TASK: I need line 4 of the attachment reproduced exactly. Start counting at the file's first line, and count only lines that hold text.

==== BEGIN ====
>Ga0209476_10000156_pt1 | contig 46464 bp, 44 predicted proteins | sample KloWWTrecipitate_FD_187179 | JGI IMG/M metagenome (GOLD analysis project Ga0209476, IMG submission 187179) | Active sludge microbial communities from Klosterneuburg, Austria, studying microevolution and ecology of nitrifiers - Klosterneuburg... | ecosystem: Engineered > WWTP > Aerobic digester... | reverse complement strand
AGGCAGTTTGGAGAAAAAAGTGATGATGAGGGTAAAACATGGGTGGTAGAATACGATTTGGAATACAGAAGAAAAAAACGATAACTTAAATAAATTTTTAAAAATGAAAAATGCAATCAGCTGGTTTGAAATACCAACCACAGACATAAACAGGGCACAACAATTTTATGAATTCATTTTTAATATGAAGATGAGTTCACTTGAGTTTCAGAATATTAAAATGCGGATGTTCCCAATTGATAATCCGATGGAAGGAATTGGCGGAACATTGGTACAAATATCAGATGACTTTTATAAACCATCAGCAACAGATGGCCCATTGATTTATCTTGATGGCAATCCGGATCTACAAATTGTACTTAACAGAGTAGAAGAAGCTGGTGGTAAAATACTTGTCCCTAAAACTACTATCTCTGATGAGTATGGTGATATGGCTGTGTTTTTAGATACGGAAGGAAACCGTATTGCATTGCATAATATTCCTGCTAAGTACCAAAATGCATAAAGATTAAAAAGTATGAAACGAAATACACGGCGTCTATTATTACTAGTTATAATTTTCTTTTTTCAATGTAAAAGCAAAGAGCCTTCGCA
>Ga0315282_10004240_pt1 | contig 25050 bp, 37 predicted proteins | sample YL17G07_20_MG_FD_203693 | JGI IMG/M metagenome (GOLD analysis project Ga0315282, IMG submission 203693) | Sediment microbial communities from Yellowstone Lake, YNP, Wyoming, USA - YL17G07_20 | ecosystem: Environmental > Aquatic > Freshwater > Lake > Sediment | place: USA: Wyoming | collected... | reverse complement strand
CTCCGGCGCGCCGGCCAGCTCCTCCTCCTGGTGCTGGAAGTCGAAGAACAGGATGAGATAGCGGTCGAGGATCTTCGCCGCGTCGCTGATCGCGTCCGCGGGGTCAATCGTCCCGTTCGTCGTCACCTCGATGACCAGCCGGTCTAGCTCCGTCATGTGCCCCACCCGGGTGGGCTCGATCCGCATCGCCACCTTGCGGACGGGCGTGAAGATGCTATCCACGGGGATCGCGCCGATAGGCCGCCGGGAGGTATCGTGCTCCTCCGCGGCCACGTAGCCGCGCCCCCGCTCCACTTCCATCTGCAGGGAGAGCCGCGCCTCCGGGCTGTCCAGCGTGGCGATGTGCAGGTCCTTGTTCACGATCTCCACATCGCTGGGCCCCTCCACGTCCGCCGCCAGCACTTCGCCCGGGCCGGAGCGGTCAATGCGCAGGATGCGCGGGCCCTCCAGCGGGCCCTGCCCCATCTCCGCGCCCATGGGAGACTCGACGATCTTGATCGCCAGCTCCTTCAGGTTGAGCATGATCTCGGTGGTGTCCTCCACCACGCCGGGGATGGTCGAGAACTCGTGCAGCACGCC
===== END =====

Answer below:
CTCCGGCGCGCCGGCCAGCTCCTCCTCCTGGTGCTGGAAGTCGAAGAACAGGATGAGATAGCGGTCGAGGATCTTCGCCGCGTCGCTGATCGCGTCCGCGGGGTCAATCGTCCCGTTCGTCGTCACCTCGATGACCAGCCGGTCTAGCTCCGTCATGTGCCCCACCCGGGTGGGCTCGATCCGCATCGCCACCTTGCGGACGGGCGTGAAGATGCTATCCACGGGGATCGCGCCGATAGGCCGCCGGGAGGTATCGTGCTCCTCCGCGGCCACGTAGCCGCGCCCCCGCTCCACTTCCATCTGCAGGGAGAGCCGCGCCTCCGGGCTGTCCAGCGTGGCGATGTGCAGGTCCTTGTTCACGATCTCCACATCGCTGGGCCCCTCCACGTCCGCCGCCAGCACTTCGCCCGGGCCGGAGCGGTCAATGCGCAGGATGCGCGGGCCCTCCAGCGGGCCCTGCCCCATCTCCGCGCCCATGGGAGACTCGACGATCTTGATCGCCAGCTCCTTCAGGTTGAGCATGATCTCGGTGGTGTCCTCCACCACGCCGGGGATGGTCGAGAACTCGTGCAGCACGCC